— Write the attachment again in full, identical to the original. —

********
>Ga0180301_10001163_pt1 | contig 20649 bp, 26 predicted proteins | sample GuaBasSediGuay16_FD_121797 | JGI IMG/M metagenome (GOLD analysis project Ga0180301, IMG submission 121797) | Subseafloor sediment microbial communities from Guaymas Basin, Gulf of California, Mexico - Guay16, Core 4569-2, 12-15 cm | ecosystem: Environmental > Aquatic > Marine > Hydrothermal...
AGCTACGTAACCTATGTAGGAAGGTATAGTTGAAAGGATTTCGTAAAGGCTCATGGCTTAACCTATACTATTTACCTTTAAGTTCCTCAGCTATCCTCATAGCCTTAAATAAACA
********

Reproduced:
>Ga0180301_10001163_pt1 | contig 20649 bp, 26 predicted proteins | sample GuaBasSediGuay16_FD_121797 | JGI IMG/M metagenome (GOLD analysis project Ga0180301, IMG submission 121797) | Subseafloor sediment microbial communities from Guaymas Basin, Gulf of California, Mexico - Guay16, Core 4569-2, 12-15 cm | ecosystem: Environmental > Aquatic > Marine > Hydrothermal...
AGCTACGTAACCTATGTAGGAAGGTATAGTTGAAAGGATTTCGTAAAGGCTCATGGCTTAACCTATACTATTTACCTTTAAGTTCCTCAGCTATCCTCATAGCCTTAAATAAACA